Mei Xiang is a female giant panda born on July 22, 1998, at the China Conservation and Research Center for the Giant Panda in Wolong, Sichuan Province.  Mei Xiang had six offsprings.  Current offsprings are Bei Bei and Tai Shan.  (Wikipedia)

Bei Bei is a male giant panda cub and is part of US-China relations panda diplomacy.  He will be sent to the People’s Republic of China at the age of 4. He is the brother of both Tai Shan and Bao Bao. (Wikipedia) Bei Bei’s parents are Mei Xiang and Tian Tian.

Can you tell the difference between Mei Xiang and Tian Tian?

Also, can a giant panda be considered a giant teddy? 

Blessings along the Way!

Ron

Ornamental glove?

Small Senate Rotunda and chandelier add uniqueness to the U.S. Capitol.
Floor and columns beneath the U.S. Capitol small Senate rotunda.

Well, not really; although at a glance that’s what came to mind.

Above these columns and opening is the small rotunda in the old Senate wing of the U.S. Capitol, designed by Benjamin Henry Latrobe as an ornamental air shaft.  It was constructed after the fire of 1814 as a means of lighting the corridors and circulating air into rooms that open onto the space. https://www.aoc.gov/capitol-buildings/small-senate-rotunda

Small Senate rotunda in the U.S Capitol

In the pre-fire period this elliptical space housed the Senate wing’s main staircase. Benjamin Henry Latrobe remarked to Thomas Jefferson that “it was one of the most remarkable parts of the Capitol.”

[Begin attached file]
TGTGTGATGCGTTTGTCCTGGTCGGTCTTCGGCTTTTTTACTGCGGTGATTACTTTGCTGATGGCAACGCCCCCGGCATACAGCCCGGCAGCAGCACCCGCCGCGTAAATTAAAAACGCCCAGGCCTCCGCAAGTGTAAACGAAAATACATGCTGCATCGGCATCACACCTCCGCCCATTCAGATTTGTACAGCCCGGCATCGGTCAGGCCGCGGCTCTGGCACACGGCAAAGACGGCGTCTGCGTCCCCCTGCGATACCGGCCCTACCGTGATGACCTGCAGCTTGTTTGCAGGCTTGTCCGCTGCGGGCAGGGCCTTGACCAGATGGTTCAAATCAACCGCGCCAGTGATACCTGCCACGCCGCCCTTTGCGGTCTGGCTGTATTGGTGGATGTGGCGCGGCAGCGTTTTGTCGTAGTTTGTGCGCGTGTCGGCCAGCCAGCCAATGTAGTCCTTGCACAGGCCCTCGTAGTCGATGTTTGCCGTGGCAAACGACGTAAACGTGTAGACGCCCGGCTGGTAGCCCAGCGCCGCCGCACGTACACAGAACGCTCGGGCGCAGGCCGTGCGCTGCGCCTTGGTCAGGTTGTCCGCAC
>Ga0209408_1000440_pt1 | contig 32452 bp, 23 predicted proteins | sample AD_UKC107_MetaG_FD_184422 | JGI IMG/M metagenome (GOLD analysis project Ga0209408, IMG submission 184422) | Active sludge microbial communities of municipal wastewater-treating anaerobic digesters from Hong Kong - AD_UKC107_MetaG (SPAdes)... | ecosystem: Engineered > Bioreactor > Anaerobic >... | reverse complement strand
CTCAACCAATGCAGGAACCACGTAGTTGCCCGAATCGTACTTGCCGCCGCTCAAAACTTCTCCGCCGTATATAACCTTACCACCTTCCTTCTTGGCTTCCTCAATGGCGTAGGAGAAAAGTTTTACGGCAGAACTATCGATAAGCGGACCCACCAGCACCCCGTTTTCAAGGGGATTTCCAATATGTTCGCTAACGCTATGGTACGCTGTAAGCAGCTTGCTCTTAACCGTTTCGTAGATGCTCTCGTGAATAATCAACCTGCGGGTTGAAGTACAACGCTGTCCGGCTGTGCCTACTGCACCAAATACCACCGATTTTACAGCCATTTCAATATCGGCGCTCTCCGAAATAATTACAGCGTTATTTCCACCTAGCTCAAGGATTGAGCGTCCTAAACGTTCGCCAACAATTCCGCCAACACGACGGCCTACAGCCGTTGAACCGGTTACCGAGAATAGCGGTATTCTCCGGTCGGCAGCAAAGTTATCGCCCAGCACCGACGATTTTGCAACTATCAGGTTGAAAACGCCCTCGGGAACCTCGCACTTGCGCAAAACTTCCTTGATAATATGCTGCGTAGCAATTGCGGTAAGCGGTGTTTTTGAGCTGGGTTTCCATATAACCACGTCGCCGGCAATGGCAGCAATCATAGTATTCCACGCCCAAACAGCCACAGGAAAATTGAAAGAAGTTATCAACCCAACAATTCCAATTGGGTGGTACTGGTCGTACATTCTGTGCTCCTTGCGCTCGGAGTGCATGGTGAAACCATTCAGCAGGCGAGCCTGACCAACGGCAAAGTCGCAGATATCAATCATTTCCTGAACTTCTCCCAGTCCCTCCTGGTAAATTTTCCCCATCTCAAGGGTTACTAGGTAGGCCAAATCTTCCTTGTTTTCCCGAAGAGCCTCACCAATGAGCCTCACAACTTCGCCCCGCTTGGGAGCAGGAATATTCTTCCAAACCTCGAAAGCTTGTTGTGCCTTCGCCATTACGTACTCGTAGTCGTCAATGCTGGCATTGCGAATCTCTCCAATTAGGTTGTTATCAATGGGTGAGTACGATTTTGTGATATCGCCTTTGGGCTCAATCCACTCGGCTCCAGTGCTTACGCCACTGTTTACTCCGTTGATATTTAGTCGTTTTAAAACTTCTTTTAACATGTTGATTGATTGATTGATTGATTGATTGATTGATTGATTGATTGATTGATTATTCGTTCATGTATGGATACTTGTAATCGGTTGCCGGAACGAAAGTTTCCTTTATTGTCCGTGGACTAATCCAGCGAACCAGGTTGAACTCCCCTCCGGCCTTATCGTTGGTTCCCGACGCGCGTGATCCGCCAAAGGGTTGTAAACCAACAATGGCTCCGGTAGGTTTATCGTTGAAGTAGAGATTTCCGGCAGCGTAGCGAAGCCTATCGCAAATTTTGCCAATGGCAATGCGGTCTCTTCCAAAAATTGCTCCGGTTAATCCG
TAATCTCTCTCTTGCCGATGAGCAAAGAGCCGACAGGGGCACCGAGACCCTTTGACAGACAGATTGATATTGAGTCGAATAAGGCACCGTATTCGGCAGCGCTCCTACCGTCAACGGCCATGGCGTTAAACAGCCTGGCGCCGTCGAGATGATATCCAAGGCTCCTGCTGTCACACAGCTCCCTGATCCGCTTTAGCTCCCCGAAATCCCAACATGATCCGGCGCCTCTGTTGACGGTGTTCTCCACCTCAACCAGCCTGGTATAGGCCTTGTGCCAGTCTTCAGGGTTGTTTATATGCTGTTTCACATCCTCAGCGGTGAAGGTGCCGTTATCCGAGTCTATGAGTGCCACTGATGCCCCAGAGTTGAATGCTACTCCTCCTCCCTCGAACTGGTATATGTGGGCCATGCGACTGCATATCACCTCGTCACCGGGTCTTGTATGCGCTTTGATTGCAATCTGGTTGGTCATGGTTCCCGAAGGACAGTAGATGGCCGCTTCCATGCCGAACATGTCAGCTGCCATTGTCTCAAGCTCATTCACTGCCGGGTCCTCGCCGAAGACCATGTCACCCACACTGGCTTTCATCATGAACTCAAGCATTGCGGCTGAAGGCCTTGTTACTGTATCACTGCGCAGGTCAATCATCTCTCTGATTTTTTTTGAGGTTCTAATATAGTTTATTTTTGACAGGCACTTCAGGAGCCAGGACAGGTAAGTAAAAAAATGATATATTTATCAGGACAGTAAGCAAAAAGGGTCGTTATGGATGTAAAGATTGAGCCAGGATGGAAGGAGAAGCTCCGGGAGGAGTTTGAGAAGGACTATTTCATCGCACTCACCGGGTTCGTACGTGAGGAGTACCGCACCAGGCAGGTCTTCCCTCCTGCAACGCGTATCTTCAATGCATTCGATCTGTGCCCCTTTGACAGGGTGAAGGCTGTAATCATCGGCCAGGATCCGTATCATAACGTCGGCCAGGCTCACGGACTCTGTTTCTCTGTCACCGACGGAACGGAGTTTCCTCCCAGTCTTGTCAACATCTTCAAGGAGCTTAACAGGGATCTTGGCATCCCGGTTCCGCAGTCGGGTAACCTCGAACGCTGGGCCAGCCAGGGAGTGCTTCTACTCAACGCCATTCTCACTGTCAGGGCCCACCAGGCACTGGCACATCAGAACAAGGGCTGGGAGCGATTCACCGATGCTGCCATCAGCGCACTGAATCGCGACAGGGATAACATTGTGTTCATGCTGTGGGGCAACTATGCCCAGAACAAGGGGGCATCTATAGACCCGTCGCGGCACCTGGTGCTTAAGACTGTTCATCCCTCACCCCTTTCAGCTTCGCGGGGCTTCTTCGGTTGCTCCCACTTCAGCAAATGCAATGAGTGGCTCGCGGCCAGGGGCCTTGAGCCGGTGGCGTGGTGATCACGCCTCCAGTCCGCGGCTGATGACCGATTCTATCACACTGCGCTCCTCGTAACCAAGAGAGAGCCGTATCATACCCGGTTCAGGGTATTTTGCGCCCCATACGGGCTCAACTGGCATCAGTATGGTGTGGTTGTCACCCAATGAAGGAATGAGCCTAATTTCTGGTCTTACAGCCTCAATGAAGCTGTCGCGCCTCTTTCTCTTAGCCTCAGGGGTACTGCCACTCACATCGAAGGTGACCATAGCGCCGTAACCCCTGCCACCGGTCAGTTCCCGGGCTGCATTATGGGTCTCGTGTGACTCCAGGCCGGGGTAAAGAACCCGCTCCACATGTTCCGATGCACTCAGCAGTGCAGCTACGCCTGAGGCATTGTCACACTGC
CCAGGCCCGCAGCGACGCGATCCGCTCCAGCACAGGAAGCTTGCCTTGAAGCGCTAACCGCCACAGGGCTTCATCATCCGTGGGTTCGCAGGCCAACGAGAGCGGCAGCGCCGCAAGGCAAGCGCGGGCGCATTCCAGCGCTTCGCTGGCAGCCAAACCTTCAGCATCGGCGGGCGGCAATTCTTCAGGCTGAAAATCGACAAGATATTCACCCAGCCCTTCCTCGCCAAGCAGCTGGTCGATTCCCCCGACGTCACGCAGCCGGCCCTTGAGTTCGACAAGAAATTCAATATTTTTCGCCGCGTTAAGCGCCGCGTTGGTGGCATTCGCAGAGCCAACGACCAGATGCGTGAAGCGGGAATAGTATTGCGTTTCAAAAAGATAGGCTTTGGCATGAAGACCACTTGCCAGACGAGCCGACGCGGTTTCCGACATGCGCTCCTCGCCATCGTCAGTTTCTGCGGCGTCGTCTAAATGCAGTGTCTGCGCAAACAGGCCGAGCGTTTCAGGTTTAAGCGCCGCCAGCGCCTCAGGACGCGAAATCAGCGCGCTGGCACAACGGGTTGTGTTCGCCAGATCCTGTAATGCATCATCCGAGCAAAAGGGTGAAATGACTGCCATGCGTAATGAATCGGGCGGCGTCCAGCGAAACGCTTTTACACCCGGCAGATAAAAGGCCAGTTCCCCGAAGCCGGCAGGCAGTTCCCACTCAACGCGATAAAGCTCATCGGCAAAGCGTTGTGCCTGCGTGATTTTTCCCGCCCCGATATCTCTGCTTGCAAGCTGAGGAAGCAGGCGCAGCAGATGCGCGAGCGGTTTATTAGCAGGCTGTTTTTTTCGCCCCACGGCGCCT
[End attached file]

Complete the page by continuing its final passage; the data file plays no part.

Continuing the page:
The chandelier hanging in this rotunda since 1965 was purchased for $1,500 from the ABC Wrecking Co., which had removed it from the Capitol Hill United Methodist Church on Seward Square in southeast Washington, D.C., before razing that building. Wow, I can you imagine buying it today?

Imported from Europe in 1903, it previously hung in an historic Baltimore theater and a Capitol Hill church. Originally smaller, it has been enlarged and modified over its history. The chandelier reportedly has 14,500 crystals and weighs nearly 2,000 pounds.

Blessings along the Way!

Ron

 

Apotheosis Artist

How do they do that? I wonder as I look at the fantastic, artistic work like we see in the U.S. Capitol’s Rotunda. 

Constantino Brumidi (1805–1880) is best known for the murals he painted in the United States Capitol over a 25-year period, including the “Apotheosis of Washington,” the “Frieze of American History” and the walls of the Brumidi Corridors.  (https://www.aoc.gov/capitol-hill/artists/constantino-brumidi)

Brumidi’s artistic vision was based on the wall paintings of ancient Rome and Pompeii, and on classical revivals that occurred in the Renaissance and Baroque periods, and in the early 19th-century.

Frieze of American history by Brumidi. (photo courtesy of Architects of the Capitol)

Brumidi was born in Rome before Italy was a nation. Beginning at age 13, he studied for 14 years at the Academy of St. Luke and was trained in the full range of painting mediums, including true fresco, and possibly in sculpture. He achieved a mastery of the human figure and learned how to create the appearance of three-dimensional forms on flat surfaces, an effect called trompe l’oeil (“fool the eye”).

At the Roman villa of the wealthy Torlonia family, he was in charge of decorating the new theater with murals including trompe l’oeil architectural forms and classical motifs that he later adapted for the Capitol.

Brumidi also worked extensively for the Vatican, restoring frescoes for Pope Gregory XVI and painting the official portrait of Pope Pius IX. His last murals in Rome were in a small church dedicated in 1851.